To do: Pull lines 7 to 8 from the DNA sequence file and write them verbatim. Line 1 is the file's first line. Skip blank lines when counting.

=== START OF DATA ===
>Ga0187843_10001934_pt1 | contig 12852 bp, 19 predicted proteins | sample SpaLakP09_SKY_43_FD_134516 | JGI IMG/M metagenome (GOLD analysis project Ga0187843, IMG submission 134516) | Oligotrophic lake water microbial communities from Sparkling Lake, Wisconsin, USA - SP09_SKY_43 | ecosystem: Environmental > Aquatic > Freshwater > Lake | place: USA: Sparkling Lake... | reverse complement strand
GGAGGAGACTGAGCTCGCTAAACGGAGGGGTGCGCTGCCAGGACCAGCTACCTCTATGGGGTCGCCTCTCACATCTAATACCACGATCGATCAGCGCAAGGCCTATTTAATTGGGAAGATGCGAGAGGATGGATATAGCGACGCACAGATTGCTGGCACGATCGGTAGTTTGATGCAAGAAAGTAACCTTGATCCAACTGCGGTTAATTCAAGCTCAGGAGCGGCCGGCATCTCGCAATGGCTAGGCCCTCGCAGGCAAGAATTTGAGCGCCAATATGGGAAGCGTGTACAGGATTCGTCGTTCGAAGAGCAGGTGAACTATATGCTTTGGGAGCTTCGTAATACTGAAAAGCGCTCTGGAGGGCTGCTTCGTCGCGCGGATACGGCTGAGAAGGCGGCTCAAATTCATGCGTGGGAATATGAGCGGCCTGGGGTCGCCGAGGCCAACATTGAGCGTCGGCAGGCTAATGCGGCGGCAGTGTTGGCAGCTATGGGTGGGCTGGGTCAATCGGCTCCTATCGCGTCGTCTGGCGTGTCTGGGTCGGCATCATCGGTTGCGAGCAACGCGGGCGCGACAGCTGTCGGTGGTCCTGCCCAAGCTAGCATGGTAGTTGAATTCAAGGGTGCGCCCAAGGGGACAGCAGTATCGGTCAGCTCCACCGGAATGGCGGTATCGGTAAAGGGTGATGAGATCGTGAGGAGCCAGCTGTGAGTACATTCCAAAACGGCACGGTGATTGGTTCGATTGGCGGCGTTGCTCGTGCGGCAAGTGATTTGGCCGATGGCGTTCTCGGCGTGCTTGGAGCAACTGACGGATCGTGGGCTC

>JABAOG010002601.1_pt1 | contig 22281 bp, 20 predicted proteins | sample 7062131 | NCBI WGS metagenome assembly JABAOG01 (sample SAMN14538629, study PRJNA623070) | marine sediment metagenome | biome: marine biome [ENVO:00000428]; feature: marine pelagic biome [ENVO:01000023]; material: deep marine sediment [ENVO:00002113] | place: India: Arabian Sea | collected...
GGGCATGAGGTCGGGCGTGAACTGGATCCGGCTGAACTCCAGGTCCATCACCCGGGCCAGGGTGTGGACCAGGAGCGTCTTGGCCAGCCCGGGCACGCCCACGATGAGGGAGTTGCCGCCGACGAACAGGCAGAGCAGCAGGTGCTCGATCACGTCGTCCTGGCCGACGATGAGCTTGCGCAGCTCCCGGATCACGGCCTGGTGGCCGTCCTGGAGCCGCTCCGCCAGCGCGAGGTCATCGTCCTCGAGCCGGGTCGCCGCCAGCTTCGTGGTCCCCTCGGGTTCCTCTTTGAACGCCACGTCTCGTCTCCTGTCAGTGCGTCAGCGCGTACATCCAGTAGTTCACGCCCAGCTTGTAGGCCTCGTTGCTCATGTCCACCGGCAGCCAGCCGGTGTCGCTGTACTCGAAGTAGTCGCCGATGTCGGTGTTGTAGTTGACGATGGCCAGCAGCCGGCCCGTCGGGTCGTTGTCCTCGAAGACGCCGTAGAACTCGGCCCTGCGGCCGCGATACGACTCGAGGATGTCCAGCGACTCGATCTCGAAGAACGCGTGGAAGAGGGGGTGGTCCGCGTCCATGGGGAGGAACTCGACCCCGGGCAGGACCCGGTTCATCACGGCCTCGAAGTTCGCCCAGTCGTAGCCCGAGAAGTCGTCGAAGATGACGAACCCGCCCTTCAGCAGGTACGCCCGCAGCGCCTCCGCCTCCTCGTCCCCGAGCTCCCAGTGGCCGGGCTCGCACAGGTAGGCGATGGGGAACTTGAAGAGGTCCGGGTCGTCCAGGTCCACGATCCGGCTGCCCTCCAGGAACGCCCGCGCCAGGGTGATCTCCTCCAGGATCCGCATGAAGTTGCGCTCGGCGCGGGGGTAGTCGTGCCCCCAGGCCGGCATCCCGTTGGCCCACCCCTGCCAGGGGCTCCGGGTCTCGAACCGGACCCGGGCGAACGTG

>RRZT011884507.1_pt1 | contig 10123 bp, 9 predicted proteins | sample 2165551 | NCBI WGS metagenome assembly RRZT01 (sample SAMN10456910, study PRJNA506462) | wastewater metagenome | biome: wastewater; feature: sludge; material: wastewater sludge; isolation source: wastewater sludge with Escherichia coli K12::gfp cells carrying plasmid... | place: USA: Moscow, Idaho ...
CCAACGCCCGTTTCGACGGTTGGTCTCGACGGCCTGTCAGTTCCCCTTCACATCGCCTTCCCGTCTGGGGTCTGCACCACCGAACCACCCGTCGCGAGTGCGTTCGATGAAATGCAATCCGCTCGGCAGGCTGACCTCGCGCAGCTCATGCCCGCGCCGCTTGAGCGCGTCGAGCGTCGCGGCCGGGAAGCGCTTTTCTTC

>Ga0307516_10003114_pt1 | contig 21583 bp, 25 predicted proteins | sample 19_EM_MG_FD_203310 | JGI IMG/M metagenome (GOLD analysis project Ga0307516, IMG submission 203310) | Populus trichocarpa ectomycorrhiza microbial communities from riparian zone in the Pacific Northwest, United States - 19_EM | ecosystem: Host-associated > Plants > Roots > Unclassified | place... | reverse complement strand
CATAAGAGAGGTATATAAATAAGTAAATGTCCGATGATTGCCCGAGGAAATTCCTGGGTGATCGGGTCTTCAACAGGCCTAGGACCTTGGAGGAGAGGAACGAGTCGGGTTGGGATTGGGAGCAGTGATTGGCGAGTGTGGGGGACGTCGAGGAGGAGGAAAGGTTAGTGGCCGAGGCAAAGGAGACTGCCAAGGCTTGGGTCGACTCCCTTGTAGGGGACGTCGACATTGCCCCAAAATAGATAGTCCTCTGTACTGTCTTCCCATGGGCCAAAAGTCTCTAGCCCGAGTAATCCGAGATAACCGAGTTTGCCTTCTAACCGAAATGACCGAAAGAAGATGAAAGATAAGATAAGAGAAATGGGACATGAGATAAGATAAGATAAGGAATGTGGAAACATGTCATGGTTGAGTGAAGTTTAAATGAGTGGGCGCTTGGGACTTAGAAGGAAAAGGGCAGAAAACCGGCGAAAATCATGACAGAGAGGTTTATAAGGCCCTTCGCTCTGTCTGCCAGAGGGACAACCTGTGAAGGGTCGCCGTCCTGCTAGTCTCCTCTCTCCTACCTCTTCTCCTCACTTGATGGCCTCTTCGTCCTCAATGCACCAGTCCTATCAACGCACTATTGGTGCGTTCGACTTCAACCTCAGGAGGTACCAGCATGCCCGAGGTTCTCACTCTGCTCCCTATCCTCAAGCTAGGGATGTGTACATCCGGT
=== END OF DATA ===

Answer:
>Ga0307516_10003114_pt1 | contig 21583 bp, 25 predicted proteins | sample 19_EM_MG_FD_203310 | JGI IMG/M metagenome (GOLD analysis project Ga0307516, IMG submission 203310) | Populus trichocarpa ectomycorrhiza microbial communities from riparian zone in the Pacific Northwest, United States - 19_EM | ecosystem: Host-associated > Plants > Roots > Unclassified | place... | reverse complement strand
CATAAGAGAGGTATATAAATAAGTAAATGTCCGATGATTGCCCGAGGAAATTCCTGGGTGATCGGGTCTTCAACAGGCCTAGGACCTTGGAGGAGAGGAACGAGTCGGGTTGGGATTGGGAGCAGTGATTGGCGAGTGTGGGGGACGTCGAGGAGGAGGAAAGGTTAGTGGCCGAGGCAAAGGAGACTGCCAAGGCTTGGGTCGACTCCCTTGTAGGGGACGTCGACATTGCCCCAAAATAGATAGTCCTCTGTACTGTCTTCCCATGGGCCAAAAGTCTCTAGCCCGAGTAATCCGAGATAACCGAGTTTGCCTTCTAACCGAAATGACCGAAAGAAGATGAAAGATAAGATAAGAGAAATGGGACATGAGATAAGATAAGATAAGGAATGTGGAAACATGTCATGGTTGAGTGAAGTTTAAATGAGTGGGCGCTTGGGACTTAGAAGGAAAAGGGCAGAAAACCGGCGAAAATCATGACAGAGAGGTTTATAAGGCCCTTCGCTCTGTCTGCCAGAGGGACAACCTGTGAAGGGTCGCCGTCCTGCTAGTCTCCTCTCTCCTACCTCTTCTCCTCACTTGATGGCCTCTTCGTCCTCAATGCACCAGTCCTATCAACGCACTATTGGTGCGTTCGACTTCAACCTCAGGAGGTACCAGCATGCCCGAGGTTCTCACTCTGCTCCCTATCCTCAAGCTAGGGATGTGTACATCCGGT